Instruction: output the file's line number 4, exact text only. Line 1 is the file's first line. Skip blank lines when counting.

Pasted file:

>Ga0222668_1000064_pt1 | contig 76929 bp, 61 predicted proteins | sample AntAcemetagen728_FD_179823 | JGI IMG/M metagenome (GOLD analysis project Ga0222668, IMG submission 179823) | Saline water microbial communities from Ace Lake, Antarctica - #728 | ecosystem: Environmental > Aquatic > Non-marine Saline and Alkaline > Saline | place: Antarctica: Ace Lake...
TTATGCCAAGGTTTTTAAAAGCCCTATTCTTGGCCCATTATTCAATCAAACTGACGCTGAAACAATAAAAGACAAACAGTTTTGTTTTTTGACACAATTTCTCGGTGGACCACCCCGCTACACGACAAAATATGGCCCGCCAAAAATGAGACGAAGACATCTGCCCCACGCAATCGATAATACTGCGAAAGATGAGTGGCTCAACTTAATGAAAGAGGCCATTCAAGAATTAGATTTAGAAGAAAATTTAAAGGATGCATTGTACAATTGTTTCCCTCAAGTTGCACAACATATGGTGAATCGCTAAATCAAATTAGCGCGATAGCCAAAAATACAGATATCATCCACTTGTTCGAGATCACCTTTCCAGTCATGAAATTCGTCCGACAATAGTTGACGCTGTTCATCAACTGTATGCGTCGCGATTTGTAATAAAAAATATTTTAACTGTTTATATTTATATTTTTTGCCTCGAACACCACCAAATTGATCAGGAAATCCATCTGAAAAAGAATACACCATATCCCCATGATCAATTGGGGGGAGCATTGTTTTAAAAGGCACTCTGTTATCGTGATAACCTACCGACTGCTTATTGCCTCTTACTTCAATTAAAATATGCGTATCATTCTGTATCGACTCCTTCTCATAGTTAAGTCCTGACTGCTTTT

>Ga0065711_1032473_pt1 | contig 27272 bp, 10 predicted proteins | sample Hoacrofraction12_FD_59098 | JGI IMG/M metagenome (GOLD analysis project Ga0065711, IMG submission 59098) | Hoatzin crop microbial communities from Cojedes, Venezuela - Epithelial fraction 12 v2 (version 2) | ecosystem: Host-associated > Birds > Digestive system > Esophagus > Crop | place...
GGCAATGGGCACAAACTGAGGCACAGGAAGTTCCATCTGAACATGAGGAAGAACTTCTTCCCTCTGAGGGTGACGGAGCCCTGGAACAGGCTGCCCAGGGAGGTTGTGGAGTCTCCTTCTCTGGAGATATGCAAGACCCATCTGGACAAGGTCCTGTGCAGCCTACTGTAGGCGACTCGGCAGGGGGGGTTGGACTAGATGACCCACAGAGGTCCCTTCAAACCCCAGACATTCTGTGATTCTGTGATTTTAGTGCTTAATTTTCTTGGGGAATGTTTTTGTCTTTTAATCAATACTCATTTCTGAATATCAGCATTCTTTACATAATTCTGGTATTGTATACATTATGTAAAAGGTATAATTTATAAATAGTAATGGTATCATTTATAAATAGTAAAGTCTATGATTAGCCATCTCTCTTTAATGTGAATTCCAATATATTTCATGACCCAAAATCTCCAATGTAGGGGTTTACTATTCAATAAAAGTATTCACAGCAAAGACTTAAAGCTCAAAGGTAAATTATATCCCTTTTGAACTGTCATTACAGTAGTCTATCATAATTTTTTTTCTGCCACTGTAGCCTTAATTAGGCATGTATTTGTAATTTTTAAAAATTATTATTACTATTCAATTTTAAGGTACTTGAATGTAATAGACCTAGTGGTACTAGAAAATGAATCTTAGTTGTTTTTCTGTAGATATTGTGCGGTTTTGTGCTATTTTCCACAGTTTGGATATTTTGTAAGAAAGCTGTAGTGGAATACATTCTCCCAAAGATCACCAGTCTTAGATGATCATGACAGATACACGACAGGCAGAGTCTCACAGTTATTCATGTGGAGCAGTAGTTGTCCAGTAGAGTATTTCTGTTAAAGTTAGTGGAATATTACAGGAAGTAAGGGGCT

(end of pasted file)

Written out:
GGCAATGGGCACAAACTGAGGCACAGGAAGTTCCATCTGAACATGAGGAAGAACTTCTTCCCTCTGAGGGTGACGGAGCCCTGGAACAGGCTGCCCAGGGAGGTTGTGGAGTCTCCTTCTCTGGAGATATGCAAGACCCATCTGGACAAGGTCCTGTGCAGCCTACTGTAGGCGACTCGGCAGGGGGGGTTGGACTAGATGACCCACAGAGGTCCCTTCAAACCCCAGACATTCTGTGATTCTGTGATTTTAGTGCTTAATTTTCTTGGGGAATGTTTTTGTCTTTTAATCAATACTCATTTCTGAATATCAGCATTCTTTACATAATTCTGGTATTGTATACATTATGTAAAAGGTATAATTTATAAATAGTAATGGTATCATTTATAAATAGTAAAGTCTATGATTAGCCATCTCTCTTTAATGTGAATTCCAATATATTTCATGACCCAAAATCTCCAATGTAGGGGTTTACTATTCAATAAAAGTATTCACAGCAAAGACTTAAAGCTCAAAGGTAAATTATATCCCTTTTGAACTGTCATTACAGTAGTCTATCATAATTTTTTTTCTGCCACTGTAGCCTTAATTAGGCATGTATTTGTAATTTTTAAAAATTATTATTACTATTCAATTTTAAGGTACTTGAATGTAATAGACCTAGTGGTACTAGAAAATGAATCTTAGTTGTTTTTCTGTAGATATTGTGCGGTTTTGTGCTATTTTCCACAGTTTGGATATTTTGTAAGAAAGCTGTAGTGGAATACATTCTCCCAAAGATCACCAGTCTTAGATGATCATGACAGATACACGACAGGCAGAGTCTCACAGTTATTCATGTGGAGCAGTAGTTGTCCAGTAGAGTATTTCTGTTAAAGTTAGTGGAATATTACAGGAAGTAAGGGGCT